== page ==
JohnCusacksWife Thu 16-Jul-15 17:26:18

It's entirely your choice but I think you're making a rod for your own back. A 30 min journey to school, twice a day, 5 days a week is a LOT. Then when you get home you have to do homework, reading, topic work etc and fit in some down time for your DD. And missing out on socialising out of school with her classmates might become an issue, especially as she gets older.

Personally I'd always go for the smaller house in the nicer area rather than vice versa. But that's just me.

Goshthatsspicy Thu 16-Jul-15 17:27:37

Mine are in a cosy village school.

After today, l've decided it is a pile of shit... And l'm longing for a more diverse and larger school.

Spartans Thu 16-Jul-15 17:28:16

Dd goes to an out of catchment area school. However it's only 2 miles away. I can't help wonder why a school that is apparantly so good has places available so that someone 30mins away, got in. That's quite unusual.

An hour per day school run would be far too much for me. I also think you have over egged the 'poor school'. No way we're all the mums outside smoking and lots of schools give out attendence awards (personally I don't like them), dd and ds go to schools that give them out. Both are graded as outstanding and lovely schools to be in.

I think Yabu because I think you have simply judged the local school illogically.

AlpacaLypse Thu 16-Jul-15 17:29:00

The school dtds went to had a lot of out of catchment children, it was thirty miles between the two furthest out families. We did start doing overnight playdates a bit earlier than other groups, probably. But it was worth the long drive in my opinion.

You have chosen the school that you think your child will be happiest and do best at. Fair play to you, just because that isn't an option in some parts of the country or for some families doesn't mean you shouldn't do it.

SunnyBaudelaire Thu 16-Jul-15 17:29:20

cosy village schools can be vile I warn you.
My friend was delighted to move to a rather nice village with lovely little school for her child, only to find him being dragged around the playground by the neck of his clothes having racist abuse hurled at him. And the playground supervisors not noticing.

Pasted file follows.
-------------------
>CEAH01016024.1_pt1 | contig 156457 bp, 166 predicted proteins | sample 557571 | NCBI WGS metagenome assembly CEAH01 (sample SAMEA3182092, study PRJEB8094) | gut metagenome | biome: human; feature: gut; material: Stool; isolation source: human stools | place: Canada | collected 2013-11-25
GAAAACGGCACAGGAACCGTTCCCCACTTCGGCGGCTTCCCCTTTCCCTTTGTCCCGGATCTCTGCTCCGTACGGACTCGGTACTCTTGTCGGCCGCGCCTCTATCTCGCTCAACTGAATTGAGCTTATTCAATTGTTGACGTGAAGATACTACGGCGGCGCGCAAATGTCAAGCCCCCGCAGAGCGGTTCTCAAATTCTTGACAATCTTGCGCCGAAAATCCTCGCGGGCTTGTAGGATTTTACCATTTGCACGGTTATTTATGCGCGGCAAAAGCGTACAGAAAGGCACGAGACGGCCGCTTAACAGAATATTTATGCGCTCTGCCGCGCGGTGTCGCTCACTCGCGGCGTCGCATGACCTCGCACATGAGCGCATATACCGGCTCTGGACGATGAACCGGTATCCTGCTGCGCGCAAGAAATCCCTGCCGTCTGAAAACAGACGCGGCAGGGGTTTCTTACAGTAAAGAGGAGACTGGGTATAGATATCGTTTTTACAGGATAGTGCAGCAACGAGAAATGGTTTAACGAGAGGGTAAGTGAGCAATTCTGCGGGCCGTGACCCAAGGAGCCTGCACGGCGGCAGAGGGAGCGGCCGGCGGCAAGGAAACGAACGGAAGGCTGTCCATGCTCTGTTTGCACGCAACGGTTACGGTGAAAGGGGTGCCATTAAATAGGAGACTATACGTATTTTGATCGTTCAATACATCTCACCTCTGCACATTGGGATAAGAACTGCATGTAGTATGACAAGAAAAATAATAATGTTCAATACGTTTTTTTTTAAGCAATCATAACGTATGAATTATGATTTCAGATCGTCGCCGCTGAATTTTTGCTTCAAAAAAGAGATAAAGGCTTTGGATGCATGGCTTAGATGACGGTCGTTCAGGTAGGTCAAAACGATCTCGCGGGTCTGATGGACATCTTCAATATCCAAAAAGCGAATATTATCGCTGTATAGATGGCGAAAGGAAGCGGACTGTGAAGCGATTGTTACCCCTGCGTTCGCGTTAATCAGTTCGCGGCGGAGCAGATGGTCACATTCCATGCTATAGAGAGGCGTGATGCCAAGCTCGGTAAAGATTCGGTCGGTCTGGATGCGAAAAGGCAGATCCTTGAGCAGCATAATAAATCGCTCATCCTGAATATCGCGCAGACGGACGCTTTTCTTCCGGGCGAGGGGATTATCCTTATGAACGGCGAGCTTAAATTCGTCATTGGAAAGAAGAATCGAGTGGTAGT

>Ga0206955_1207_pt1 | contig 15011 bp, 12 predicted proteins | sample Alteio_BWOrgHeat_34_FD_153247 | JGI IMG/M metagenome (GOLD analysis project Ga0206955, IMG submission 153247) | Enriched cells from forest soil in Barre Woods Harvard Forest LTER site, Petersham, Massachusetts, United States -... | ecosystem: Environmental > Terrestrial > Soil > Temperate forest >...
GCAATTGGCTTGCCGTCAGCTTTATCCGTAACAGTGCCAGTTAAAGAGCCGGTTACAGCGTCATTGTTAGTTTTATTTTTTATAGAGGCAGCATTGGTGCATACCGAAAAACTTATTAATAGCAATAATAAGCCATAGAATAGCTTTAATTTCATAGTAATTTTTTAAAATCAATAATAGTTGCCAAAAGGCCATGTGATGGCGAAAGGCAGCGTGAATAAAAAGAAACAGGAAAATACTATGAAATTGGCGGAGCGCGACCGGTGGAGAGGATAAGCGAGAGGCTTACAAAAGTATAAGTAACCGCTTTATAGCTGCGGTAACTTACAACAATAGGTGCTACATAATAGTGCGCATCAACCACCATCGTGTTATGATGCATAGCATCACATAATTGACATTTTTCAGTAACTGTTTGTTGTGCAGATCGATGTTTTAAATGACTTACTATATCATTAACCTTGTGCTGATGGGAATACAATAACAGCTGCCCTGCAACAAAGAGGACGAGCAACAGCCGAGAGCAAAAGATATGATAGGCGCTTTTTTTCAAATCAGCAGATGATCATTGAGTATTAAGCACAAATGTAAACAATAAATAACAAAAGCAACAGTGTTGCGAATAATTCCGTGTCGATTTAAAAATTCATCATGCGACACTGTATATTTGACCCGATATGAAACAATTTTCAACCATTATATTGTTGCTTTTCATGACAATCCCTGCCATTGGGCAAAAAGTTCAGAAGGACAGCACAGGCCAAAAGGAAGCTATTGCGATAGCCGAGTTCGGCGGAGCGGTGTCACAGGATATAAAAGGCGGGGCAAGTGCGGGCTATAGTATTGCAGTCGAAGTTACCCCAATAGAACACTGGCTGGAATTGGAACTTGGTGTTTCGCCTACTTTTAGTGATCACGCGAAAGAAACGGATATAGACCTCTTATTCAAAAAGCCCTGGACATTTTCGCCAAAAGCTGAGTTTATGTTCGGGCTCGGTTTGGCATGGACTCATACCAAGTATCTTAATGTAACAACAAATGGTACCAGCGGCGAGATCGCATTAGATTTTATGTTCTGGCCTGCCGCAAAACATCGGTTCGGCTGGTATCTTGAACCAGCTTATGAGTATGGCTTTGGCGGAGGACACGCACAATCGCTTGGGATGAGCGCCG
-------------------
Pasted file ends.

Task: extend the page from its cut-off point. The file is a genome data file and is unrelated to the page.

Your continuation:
KitZacJak Thu 16-Jul-15 17:29:33

YANBU - as it is your choice.

but YABU labelling children as rough!!!!

Spartans Thu 16-Jul-15 17:30:00

And it's also a bit late to start worrying about it now.

SunnyBaudelaire Thu 16-Jul-15 17:30:30

yeh 'all the children are really rough' is just downright offensive tbh.

Tunrasmus Thu 16-Jul-15 17:31:05

hmmm well id rather the commute than send dd to the local school - or the next nearest school. they are awful, truly awful. i know im makign the right choice - i just wonder if other mums will find it a pain coming to ours for playdates as we are so far, or if they will be ok with me sleeping over at theirs if we go to the pub so i can have a few drinks? i mean, assuming i make some friends that is grin

TheHouseOnBellSt Thu 16-Jul-15 17:32:20

You will find that if the school is very good, other families will travel to get to it so you won't be the only non local. Sleepovers for Mums are NOT usual though OP.

SunnyBaudelaire Thu 16-Jul-15 17:32:37

they wont want to come as you live in a really rough area and probably hang around outside your house smoking while your kids play with dog poo and broken glass.
that is what they will think anyway. grin

Tunrasmus Thu 16-Jul-15 17:32:51

sorry about calling the kids rough - but they do play roughly, thats what i mean

Tunrasmus Thu 16-Jul-15 17:33:39

i do seem to be the only non-local, actually, which i was surprised by. in dds year group at least